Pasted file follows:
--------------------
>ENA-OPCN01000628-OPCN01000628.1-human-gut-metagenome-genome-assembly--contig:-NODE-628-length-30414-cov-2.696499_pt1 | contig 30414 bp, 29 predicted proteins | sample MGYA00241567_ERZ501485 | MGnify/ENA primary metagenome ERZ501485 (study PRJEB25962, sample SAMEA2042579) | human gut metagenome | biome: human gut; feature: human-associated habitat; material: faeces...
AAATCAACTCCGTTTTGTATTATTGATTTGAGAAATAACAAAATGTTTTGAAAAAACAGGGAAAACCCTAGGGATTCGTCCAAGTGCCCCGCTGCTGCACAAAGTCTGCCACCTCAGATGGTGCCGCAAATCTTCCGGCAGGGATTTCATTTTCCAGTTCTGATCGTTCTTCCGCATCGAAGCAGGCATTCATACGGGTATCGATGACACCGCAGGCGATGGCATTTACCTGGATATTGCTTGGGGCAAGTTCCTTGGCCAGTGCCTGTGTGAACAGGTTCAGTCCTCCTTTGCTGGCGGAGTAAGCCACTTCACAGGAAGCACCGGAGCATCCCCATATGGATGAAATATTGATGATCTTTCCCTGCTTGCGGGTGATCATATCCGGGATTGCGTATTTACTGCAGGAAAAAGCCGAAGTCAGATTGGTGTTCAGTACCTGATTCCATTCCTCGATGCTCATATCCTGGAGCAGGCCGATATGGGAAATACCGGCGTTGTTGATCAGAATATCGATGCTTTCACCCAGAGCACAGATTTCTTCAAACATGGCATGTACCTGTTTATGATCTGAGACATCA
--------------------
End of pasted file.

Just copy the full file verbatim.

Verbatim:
>ENA-OPCN01000628-OPCN01000628.1-human-gut-metagenome-genome-assembly--contig:-NODE-628-length-30414-cov-2.696499_pt1 | contig 30414 bp, 29 predicted proteins | sample MGYA00241567_ERZ501485 | MGnify/ENA primary metagenome ERZ501485 (study PRJEB25962, sample SAMEA2042579) | human gut metagenome | biome: human gut; feature: human-associated habitat; material: faeces...
AAATCAACTCCGTTTTGTATTATTGATTTGAGAAATAACAAAATGTTTTGAAAAAACAGGGAAAACCCTAGGGATTCGTCCAAGTGCCCCGCTGCTGCACAAAGTCTGCCACCTCAGATGGTGCCGCAAATCTTCCGGCAGGGATTTCATTTTCCAGTTCTGATCGTTCTTCCGCATCGAAGCAGGCATTCATACGGGTATCGATGACACCGCAGGCGATGGCATTTACCTGGATATTGCTTGGGGCAAGTTCCTTGGCCAGTGCCTGTGTGAACAGGTTCAGTCCTCCTTTGCTGGCGGAGTAAGCCACTTCACAGGAAGCACCGGAGCATCCCCATATGGATGAAATATTGATGATCTTTCCCTGCTTGCGGGTGATCATATCCGGGATTGCGTATTTACTGCAGGAAAAAGCCGAAGTCAGATTGGTGTTCAGTACCTGATTCCATTCCTCGATGCTCATATCCTGGAGCAGGCCGATATGGGAAATACCGGCGTTGTTGATCAGAATATCGATGCTTTCACCCAGAGCACAGATTTCTTCAAACATGGCATGTACCTGTTTATGATCTGAGACATCA